This decision gives hope to borrowers frustrated with the often drawn-out process of obtaining a loan modification. If a lender loses documents, repeatedly requests the same information, fails to review the application in a timely manner, denies an application without adequate grounds or deliberately or recklessly delays the process in any way, a borrower now has the option to demonstrate the lender’s failure to negotiate in good faith. This could translate to thousands of dollars lost in interest and legal fees for lenders.


Hopefully, this will put pressure on lenders to remain timely and organized in their evaluation of a borrower’s loan modification application for if they don’t comply with good faith guidelines, they could be at risk to lose a great deal of money. But remember, “good faith” is a double edged sword, as borrowers must also negotiate in good faith by putting forth a purposeful and honest effort at a settlement conference to reach a resolution.

Tuesday, August 5, 2014

Developing Air Rights

Read this terrific article - Want to buy some air? Some cities have plenty to sell - to appease your interest in air rights and development.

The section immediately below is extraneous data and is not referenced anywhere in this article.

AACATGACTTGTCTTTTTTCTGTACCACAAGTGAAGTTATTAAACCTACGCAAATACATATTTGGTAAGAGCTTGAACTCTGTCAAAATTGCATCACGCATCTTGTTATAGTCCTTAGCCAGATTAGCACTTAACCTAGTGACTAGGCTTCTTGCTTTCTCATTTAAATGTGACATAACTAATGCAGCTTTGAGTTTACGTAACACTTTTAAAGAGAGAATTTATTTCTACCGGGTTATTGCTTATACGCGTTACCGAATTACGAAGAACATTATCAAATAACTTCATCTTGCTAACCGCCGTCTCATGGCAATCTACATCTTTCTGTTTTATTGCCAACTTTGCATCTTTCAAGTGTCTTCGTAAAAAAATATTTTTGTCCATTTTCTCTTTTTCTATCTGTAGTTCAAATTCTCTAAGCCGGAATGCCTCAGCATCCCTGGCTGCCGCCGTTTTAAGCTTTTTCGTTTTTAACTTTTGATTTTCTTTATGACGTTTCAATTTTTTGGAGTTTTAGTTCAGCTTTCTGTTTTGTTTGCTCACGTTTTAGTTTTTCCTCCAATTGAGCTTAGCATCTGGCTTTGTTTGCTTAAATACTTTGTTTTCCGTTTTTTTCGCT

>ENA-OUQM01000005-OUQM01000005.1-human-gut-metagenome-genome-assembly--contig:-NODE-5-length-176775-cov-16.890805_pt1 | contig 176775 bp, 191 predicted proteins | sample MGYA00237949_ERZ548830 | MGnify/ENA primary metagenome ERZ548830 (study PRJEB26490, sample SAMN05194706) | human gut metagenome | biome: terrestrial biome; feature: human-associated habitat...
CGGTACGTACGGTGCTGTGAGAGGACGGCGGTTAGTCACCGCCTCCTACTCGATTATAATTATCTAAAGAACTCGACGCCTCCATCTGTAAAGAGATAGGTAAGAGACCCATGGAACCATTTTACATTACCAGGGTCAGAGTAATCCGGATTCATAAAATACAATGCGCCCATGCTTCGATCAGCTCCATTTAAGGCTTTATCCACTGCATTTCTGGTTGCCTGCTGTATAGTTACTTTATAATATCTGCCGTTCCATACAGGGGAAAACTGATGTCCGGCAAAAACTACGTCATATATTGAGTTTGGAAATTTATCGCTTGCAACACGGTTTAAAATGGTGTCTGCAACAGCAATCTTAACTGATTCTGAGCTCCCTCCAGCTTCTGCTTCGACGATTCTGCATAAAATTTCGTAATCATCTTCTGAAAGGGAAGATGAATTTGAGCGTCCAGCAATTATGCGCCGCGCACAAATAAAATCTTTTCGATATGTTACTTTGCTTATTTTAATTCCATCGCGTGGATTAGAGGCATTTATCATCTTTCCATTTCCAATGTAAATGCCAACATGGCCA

2 Takeaways:
a) Developing a deck (the platform in the air where development happens) to build upon is quite expensive; &
b) Financing is limited as there are minimal real property rights associated with air rights, which can be foreclosed upon (collateral).

Based upon the expense and lack of collateral, perhaps development for air rights is ripe for crowdfunding to get the job done. In crowdfunding, accredited investors (net worth of more than $1 million or have earned $200,000 in each of the previous 2 years) can provide the requisite funding in consideration of equity stakes in the development company, to get the project funded, built, and ready for tenants.